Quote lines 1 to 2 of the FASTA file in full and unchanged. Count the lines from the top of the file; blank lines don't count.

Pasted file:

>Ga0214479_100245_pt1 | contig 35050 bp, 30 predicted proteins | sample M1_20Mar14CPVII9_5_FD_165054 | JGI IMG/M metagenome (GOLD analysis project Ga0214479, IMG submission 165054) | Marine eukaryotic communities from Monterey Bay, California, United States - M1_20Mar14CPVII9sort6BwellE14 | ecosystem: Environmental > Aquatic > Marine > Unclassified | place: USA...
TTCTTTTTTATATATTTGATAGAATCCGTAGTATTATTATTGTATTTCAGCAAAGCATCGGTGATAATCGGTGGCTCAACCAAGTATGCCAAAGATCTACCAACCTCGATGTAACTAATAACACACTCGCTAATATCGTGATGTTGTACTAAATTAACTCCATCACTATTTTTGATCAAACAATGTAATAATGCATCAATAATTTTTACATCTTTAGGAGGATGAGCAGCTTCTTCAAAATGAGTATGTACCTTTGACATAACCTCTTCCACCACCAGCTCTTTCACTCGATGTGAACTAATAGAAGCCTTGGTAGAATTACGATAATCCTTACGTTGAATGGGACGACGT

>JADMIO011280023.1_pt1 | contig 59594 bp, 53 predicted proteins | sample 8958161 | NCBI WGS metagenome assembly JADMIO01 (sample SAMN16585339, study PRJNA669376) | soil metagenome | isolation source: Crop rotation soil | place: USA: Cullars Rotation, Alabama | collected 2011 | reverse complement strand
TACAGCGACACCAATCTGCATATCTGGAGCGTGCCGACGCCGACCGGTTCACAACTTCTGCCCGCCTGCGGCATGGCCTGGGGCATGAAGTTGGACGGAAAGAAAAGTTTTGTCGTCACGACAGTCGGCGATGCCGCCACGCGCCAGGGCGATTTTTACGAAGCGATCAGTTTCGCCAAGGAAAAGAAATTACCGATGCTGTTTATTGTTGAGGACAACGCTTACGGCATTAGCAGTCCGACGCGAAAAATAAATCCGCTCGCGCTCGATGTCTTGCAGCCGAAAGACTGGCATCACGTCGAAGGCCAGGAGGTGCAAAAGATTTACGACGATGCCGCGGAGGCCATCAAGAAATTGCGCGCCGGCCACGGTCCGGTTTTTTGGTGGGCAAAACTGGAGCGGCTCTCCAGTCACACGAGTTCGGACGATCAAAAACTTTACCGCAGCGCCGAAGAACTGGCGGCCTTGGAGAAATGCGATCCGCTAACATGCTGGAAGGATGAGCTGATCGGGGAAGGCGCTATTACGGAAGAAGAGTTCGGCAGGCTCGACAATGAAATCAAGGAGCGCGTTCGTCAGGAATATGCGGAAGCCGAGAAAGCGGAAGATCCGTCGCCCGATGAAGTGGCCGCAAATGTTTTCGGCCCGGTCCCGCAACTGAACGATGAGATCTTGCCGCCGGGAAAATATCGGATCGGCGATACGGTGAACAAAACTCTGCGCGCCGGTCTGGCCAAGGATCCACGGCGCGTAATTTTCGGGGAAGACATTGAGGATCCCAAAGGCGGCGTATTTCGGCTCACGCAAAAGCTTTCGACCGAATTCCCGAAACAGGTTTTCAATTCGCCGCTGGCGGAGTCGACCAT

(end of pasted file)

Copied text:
>Ga0214479_100245_pt1 | contig 35050 bp, 30 predicted proteins | sample M1_20Mar14CPVII9_5_FD_165054 | JGI IMG/M metagenome (GOLD analysis project Ga0214479, IMG submission 165054) | Marine eukaryotic communities from Monterey Bay, California, United States - M1_20Mar14CPVII9sort6BwellE14 | ecosystem: Environmental > Aquatic > Marine > Unclassified | place: USA...
TTCTTTTTTATATATTTGATAGAATCCGTAGTATTATTATTGTATTTCAGCAAAGCATCGGTGATAATCGGTGGCTCAACCAAGTATGCCAAAGATCTACCAACCTCGATGTAACTAATAACACACTCGCTAATATCGTGATGTTGTACTAAATTAACTCCATCACTATTTTTGATCAAACAATGTAATAATGCATCAATAATTTTTACATCTTTAGGAGGATGAGCAGCTTCTTCAAAATGAGTATGTACCTTTGACATAACCTCTTCCACCACCAGCTCTTTCACTCGATGTGAACTAATAGAAGCCTTGGTAGAATTACGATAATCCTTACGTTGAATGGGACGACGT